T.P: I do not deny that the Prime Minister may profitably go to Communist China or Timbuktu: but the point which you don't appreciate is that urban flood water must be speedily run off; and like "the roses that bloom in the Spring", erosion control in the mountains has "nothing whatever to do with the thing”.


Philo: You are quite mistaken. Like all specialists, you tend to view problems sectionally (which is a good thing) but you fail to take a view of the whole (which is a bad thing). Quantification always needs qualification. Erosion control in the mountains and gully reclamation pose similar problems (in some respects, one and the same problem), calling for similar precautionary measures, the former a long to m problem, the latter, I agree, requiring prompt and almost summary attention.


T.P: Then you, agree that the gully problem is different in that flood water must to be sent speedily on its way, and the speediest way is over a concrete-paved gully bed.


Philo: There is little difference between the joint and several problems. Keep at the back of your head that erosion control in the mountain, must also be faced without delay. Also without delay the flow of flood water in the gully beds must be retarded.


T.P: are you quite mad or only stupid? I said that the problem was to get rapid movement of flood water.


Philo: I am quite sane, and merely intelligent. Have you ever heard of the magic of mulch Seven maid with seven mops could not in half a year satisfy the, requirements of the Walrus or the Carpenter in the removal of the sands of the sea-shore , which is the sort of thing you are attempting with your concrete paving. But one thousand men with 100 trucks could in less than half a year collect and dump in the gully beds enough mulch to retard the flow of flood water and allow it to percolate harmlessly and beneficially to the subsoil. If groins are needed to protect the banks and transverse groins to make weirs in the gully bed, that would be alright with me; but I believe  that mulch six or eight inches deep would do the trick without these adventitious aids.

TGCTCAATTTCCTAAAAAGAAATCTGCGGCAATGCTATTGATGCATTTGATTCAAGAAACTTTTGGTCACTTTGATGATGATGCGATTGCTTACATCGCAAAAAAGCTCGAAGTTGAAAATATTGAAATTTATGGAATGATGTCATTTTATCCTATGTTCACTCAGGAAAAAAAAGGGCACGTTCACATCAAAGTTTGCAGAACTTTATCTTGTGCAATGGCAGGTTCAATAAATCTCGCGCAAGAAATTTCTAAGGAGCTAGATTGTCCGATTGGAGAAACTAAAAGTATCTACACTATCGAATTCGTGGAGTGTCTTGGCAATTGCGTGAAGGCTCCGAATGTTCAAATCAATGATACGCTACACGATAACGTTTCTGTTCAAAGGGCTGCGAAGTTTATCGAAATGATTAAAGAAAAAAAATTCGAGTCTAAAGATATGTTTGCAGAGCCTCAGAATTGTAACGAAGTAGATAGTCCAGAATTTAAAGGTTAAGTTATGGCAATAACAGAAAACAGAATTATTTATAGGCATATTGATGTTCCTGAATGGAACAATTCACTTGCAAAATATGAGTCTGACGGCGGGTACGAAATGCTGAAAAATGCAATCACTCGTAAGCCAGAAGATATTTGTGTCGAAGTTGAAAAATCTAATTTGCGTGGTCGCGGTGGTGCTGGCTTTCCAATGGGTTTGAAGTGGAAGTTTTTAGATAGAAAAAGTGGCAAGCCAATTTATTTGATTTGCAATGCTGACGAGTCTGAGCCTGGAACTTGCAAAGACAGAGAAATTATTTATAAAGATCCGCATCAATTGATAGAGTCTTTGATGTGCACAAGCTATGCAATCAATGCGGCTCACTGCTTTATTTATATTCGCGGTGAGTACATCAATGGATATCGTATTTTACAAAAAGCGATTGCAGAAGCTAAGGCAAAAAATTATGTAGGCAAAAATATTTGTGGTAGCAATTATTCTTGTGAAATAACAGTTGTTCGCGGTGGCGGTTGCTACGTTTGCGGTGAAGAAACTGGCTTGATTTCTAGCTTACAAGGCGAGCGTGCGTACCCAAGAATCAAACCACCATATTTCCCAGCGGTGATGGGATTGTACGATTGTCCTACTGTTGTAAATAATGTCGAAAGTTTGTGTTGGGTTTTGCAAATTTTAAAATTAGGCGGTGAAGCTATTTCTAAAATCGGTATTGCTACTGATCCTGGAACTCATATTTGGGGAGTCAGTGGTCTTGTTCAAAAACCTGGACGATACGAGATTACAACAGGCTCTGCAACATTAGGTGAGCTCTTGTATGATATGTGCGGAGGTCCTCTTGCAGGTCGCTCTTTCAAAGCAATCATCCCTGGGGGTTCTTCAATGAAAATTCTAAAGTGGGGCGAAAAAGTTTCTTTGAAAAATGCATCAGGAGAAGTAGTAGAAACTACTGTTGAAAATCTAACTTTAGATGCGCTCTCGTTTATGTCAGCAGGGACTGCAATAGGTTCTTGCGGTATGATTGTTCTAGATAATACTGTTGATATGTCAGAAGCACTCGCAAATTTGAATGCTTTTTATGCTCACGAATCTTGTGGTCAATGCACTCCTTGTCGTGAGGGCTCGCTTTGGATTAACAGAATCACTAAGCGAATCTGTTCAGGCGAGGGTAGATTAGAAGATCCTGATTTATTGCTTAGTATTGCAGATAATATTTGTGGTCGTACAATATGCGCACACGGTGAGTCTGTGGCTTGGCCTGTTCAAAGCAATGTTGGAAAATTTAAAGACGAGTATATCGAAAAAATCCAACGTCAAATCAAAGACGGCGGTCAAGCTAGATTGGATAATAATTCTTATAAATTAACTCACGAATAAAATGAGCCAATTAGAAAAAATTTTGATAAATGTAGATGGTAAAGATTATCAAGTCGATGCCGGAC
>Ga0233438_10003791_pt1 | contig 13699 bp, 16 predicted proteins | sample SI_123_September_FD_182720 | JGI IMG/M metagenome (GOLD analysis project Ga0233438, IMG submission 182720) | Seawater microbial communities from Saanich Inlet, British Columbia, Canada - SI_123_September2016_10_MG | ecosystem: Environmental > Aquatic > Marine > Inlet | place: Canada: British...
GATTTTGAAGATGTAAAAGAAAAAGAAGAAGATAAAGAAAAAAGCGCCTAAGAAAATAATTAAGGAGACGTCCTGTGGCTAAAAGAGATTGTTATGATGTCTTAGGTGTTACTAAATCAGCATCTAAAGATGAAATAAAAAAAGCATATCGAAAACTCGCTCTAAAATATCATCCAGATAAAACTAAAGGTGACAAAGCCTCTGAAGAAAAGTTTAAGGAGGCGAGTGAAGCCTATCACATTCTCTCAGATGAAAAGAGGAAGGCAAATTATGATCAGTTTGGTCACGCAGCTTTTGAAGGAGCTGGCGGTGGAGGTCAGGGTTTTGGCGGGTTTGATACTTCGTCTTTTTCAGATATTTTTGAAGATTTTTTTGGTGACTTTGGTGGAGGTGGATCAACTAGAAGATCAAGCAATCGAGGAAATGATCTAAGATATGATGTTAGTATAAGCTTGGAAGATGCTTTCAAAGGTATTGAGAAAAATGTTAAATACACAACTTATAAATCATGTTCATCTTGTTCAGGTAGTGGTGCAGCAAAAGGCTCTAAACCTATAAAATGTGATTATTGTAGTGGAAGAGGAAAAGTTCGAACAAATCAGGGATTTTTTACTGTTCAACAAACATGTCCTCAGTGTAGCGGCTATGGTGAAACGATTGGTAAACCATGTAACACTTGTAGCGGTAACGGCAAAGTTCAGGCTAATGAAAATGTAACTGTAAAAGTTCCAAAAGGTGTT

T.P: I believe I beg to see a glimmer of light. But are you sure that mulch would do the trick? What is your authority for such a strange proposition?


Philo: I advised the Prime Minister "chercher la femme" in the mountains streams; I advise you to talk to a real experience organic cultivator agronomist. He knows the several virtues of mulch. Read Professor King's "Farmers of Forty Centuries", as to what heavy  mulching does on steep slopes in Japan. Read Faulkner's "Plowman's Folly" for what he has personally achieved with mulch. Or I may even say "experto me crede" (believe me, I have tried it) . The real trouble with your gully bed is that it is bare of vegetation. Even a steep declivit covered with grass does not suffer erosion. Thick grass is growing mulch. Mulch is magical, not only in the preservation of the life of the soil but in preventing destructive run off of flood water. Your exposed concrete is, perhaps merely a variation of exposed soil, with some of its perils .


T.P: Then, do you advocate planting  in the gully bed?